On paper, the MSU baseball team outplayed the Boilermakers this weekend.
The Spartans scored more runs (17-15), had more hits (30-25) and slammed more home runs (4-1). All the numbers point to a successful weekend, right?
Except for the fact the Spartans didn't light up the scoreboard until Sunday, when they scored 12 runs, had 15 hits and laced three of their four home runs.
Sunday's 12-1 slaughter ended the weekend on a high note, but it didn't erase the fact MSU lost the first three games by a combined score of 14-5 and, in the process, had lost six straight Big Ten games.
"It's definitely disappointing," said freshman first baseman Sean Walker, who went 6-for-14 over the weekend and was the only Spartan to record a hit in each game. "We can't wait until the last game to come out. We waited too long to start hitting the ball."
The Spartans (20-18 overall, 8-8 Big Ten) jumped on Purdue starter Chris Toneguzzi early, exposing him for eight runs in the first 3 2/3 innings. A 9-1 lead after four innings was what MSU redshirt freshman southpaw John Dwan needed to coast to victory.
Dwan pitched six innings, scattering three hits while allowing just one run.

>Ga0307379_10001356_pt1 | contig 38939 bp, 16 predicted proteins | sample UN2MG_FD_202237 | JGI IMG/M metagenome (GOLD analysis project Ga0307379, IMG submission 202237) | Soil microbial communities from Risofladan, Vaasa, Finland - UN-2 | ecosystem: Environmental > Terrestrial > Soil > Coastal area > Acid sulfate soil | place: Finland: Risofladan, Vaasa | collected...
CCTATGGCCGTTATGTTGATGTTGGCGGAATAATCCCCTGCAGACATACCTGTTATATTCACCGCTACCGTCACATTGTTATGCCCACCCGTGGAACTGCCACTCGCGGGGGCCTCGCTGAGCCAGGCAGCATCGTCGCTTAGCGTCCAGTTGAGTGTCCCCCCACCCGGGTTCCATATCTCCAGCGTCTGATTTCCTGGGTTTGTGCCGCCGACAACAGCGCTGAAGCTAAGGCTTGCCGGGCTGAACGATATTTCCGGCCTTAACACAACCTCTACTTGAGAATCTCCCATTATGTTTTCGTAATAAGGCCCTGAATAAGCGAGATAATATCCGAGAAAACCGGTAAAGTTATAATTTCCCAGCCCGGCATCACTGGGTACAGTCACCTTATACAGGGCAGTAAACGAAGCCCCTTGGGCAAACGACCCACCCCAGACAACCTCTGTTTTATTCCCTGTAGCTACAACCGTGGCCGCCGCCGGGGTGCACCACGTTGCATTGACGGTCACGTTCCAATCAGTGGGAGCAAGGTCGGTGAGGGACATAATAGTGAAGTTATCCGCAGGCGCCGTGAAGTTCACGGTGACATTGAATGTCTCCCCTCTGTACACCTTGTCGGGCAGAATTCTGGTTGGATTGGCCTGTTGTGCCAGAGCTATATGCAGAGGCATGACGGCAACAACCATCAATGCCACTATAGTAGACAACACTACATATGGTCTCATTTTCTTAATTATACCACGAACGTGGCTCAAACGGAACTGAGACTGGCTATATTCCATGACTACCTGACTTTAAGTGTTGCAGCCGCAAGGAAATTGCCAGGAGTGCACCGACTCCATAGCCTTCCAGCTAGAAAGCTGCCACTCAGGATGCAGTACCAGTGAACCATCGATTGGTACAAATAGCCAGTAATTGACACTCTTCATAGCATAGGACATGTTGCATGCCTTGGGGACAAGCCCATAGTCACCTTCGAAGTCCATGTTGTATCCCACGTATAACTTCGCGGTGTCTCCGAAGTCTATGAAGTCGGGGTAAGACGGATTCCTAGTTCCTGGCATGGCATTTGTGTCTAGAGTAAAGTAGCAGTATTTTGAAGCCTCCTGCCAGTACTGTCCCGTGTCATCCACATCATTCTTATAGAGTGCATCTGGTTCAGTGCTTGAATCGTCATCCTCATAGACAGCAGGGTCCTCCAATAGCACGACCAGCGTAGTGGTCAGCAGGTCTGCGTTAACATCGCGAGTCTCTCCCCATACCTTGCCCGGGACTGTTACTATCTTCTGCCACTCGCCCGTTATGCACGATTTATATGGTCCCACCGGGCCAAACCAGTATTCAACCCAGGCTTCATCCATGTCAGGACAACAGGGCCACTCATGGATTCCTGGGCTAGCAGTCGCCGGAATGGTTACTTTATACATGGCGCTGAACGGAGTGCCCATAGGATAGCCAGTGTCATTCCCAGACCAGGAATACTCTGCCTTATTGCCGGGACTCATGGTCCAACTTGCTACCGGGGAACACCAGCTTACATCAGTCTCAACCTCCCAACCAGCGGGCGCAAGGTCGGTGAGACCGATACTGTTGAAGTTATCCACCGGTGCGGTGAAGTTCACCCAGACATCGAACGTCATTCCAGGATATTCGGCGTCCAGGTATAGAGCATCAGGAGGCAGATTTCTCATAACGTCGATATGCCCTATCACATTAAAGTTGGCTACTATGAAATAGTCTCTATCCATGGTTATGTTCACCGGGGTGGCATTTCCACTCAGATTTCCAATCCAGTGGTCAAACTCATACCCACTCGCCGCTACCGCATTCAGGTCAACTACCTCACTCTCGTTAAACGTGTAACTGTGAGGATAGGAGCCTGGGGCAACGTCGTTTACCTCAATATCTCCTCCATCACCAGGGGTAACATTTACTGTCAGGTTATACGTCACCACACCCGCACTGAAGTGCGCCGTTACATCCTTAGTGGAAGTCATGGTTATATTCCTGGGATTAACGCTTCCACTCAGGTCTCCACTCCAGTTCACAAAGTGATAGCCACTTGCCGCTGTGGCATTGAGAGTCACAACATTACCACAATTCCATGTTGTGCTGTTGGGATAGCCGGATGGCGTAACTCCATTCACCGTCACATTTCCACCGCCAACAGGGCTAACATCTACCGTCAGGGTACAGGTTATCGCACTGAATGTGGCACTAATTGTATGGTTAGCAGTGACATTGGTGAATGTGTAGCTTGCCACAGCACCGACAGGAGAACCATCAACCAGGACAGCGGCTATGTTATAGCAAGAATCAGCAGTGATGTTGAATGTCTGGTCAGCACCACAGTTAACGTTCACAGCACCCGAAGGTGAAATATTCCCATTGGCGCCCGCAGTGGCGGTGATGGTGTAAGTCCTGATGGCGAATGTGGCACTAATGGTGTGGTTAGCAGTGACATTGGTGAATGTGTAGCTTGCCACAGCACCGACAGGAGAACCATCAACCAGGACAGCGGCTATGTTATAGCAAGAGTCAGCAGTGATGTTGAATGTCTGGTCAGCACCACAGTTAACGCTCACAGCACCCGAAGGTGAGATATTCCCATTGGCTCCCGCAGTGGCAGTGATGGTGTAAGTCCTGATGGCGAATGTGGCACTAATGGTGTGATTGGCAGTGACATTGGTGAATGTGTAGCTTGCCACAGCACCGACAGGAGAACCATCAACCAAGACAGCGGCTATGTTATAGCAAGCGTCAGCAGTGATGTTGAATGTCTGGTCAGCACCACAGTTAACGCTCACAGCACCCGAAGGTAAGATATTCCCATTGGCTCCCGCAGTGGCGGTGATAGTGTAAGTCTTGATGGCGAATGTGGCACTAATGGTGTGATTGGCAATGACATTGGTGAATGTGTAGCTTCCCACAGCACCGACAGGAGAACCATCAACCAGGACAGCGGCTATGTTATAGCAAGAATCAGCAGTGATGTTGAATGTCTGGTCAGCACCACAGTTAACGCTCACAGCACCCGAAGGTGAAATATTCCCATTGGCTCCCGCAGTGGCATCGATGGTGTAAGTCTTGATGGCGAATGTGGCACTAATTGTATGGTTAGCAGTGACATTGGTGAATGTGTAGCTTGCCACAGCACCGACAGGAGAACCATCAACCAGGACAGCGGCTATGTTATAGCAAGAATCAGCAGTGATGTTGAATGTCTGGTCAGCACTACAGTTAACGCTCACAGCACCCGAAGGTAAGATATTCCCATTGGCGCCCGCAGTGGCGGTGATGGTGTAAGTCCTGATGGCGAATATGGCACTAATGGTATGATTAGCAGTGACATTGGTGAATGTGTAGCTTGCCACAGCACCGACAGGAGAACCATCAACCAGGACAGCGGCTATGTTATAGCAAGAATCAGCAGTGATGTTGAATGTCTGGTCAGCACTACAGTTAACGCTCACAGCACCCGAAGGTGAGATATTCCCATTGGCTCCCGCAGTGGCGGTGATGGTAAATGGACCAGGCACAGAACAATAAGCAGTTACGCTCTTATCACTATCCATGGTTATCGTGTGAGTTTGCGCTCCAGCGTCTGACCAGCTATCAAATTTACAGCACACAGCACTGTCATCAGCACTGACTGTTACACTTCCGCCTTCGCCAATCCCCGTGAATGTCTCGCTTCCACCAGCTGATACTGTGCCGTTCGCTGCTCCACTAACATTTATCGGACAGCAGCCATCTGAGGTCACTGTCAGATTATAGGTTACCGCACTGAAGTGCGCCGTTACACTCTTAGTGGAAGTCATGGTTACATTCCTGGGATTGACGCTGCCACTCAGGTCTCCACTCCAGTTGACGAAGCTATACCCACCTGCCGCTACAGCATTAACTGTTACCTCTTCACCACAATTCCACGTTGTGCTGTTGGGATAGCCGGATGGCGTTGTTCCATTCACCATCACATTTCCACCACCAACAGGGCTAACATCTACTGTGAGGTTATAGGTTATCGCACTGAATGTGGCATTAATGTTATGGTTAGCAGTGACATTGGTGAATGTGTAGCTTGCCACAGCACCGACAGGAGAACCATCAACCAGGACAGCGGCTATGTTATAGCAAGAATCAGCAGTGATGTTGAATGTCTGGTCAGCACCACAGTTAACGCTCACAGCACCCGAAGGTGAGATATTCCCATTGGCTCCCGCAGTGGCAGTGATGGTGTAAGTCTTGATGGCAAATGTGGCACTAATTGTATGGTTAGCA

Sunday's impressive outing only covers what happened on the weekend's first three days, players admitted.
On Saturday, Purdue (19-18, 9-7) got on the board early in the first game, scoring three second-inning runs which propelled the Boilermakers to a 5-0 victory. In the nightcap, the Boilermakers again, got on the scoreboard quickly, scoring all six of their runs in the first three frames and giving their starter, Brian Karpel, a nice cushion.
"After Saturday's second game, we were pretty down," Walker said. "We needed to get back to having fun."
Friday would have been "fun" for the Spartans if their offense had helped their right-handed ace Bryan Gale.
The senior pitched another gem, striking out nine Boilermakers, scattering seven hits and allowing three runs in eight innings. Gale, however, was outdone by Purdue's starter.
Scott Byrnes stifled MSU's bats, giving up four hits and two runs while striking out 11 in 8 1/3 innings of work. That was enough to give Purdue a 3-2 victory.
"He pitched good, got in a groove and did what he needed to do," said senior third baseman James Moreno, whose team didn't score until the top of the ninth inning. "If he has offense behind him, he had another victory. Normally, if he keeps the other team below three runs, we win."
The Spartans now sit alone in sixth place in the conference as a result of the 1-3 weekend, one game ahead of both Indiana and Illinois, and one game behind Penn State, Ohio State and Purdue. The scattered standings make Mahan feel better, as the Spartans sit at .500 in the conference at the halfway point.
"It's that kind of a year - there are about six or seven games good enough to win the championship," Mahan said. "I still think we're one of them but we need to play better. We've struggled recently, but today, we showed we have quite a lot of life left."